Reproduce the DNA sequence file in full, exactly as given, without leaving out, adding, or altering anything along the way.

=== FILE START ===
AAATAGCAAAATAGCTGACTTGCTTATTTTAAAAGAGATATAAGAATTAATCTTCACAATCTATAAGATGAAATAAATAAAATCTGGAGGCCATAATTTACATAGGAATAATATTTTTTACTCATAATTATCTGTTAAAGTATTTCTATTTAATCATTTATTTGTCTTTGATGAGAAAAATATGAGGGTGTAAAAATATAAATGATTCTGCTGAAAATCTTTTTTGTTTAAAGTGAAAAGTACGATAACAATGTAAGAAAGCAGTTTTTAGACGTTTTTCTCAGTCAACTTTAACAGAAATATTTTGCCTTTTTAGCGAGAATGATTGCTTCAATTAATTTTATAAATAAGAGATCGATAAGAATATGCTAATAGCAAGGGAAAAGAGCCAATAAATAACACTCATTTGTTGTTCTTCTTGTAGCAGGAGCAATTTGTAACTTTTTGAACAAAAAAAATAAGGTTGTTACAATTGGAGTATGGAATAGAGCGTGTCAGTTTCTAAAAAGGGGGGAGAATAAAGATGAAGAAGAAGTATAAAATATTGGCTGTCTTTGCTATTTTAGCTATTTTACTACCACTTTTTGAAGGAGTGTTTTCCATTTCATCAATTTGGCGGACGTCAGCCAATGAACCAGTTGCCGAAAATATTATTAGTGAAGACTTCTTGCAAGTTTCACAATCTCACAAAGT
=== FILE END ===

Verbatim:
AAATAGCAAAATAGCTGACTTGCTTATTTTAAAAGAGATATAAGAATTAATCTTCACAATCTATAAGATGAAATAAATAAAATCTGGAGGCCATAATTTACATAGGAATAATATTTTTTACTCATAATTATCTGTTAAAGTATTTCTATTTAATCATTTATTTGTCTTTGATGAGAAAAATATGAGGGTGTAAAAATATAAATGATTCTGCTGAAAATCTTTTTTGTTTAAAGTGAAAAGTACGATAACAATGTAAGAAAGCAGTTTTTAGACGTTTTTCTCAGTCAACTTTAACAGAAATATTTTGCCTTTTTAGCGAGAATGATTGCTTCAATTAATTTTATAAATAAGAGATCGATAAGAATATGCTAATAGCAAGGGAAAAGAGCCAATAAATAACACTCATTTGTTGTTCTTCTTGTAGCAGGAGCAATTTGTAACTTTTTGAACAAAAAAAATAAGGTTGTTACAATTGGAGTATGGAATAGAGCGTGTCAGTTTCTAAAAAGGGGGGAGAATAAAGATGAAGAAGAAGTATAAAATATTGGCTGTCTTTGCTATTTTAGCTATTTTACTACCACTTTTTGAAGGAGTGTTTTCCATTTCATCAATTTGGCGGACGTCAGCCAATGAACCAGTTGCCGAAAATATTATTAGTGAAGACTTCTTGCAAGTTTCACAATCTCACAAAGT